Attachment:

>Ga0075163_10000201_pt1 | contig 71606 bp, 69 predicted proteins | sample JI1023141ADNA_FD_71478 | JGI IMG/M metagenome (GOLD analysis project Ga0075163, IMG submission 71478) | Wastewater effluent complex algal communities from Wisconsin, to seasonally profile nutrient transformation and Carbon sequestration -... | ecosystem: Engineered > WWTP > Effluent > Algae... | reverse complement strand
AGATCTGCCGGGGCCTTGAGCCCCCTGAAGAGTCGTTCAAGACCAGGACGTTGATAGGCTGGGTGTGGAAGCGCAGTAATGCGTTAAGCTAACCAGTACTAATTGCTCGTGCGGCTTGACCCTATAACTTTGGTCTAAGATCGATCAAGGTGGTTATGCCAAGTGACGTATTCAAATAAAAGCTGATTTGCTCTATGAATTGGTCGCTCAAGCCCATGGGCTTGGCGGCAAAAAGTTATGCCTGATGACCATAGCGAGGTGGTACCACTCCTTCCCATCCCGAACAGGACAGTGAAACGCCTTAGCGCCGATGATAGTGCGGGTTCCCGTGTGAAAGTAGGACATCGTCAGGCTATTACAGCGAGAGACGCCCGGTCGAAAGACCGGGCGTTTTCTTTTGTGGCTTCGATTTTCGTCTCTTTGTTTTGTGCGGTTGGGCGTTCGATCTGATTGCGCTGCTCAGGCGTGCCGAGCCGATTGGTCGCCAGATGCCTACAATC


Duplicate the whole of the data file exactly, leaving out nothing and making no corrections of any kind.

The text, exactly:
>Ga0075163_10000201_pt1 | contig 71606 bp, 69 predicted proteins | sample JI1023141ADNA_FD_71478 | JGI IMG/M metagenome (GOLD analysis project Ga0075163, IMG submission 71478) | Wastewater effluent complex algal communities from Wisconsin, to seasonally profile nutrient transformation and Carbon sequestration -... | ecosystem: Engineered > WWTP > Effluent > Algae... | reverse complement strand
AGATCTGCCGGGGCCTTGAGCCCCCTGAAGAGTCGTTCAAGACCAGGACGTTGATAGGCTGGGTGTGGAAGCGCAGTAATGCGTTAAGCTAACCAGTACTAATTGCTCGTGCGGCTTGACCCTATAACTTTGGTCTAAGATCGATCAAGGTGGTTATGCCAAGTGACGTATTCAAATAAAAGCTGATTTGCTCTATGAATTGGTCGCTCAAGCCCATGGGCTTGGCGGCAAAAAGTTATGCCTGATGACCATAGCGAGGTGGTACCACTCCTTCCCATCCCGAACAGGACAGTGAAACGCCTTAGCGCCGATGATAGTGCGGGTTCCCGTGTGAAAGTAGGACATCGTCAGGCTATTACAGCGAGAGACGCCCGGTCGAAAGACCGGGCGTTTTCTTTTGTGGCTTCGATTTTCGTCTCTTTGTTTTGTGCGGTTGGGCGTTCGATCTGATTGCGCTGCTCAGGCGTGCCGAGCCGATTGGTCGCCAGATGCCTACAATC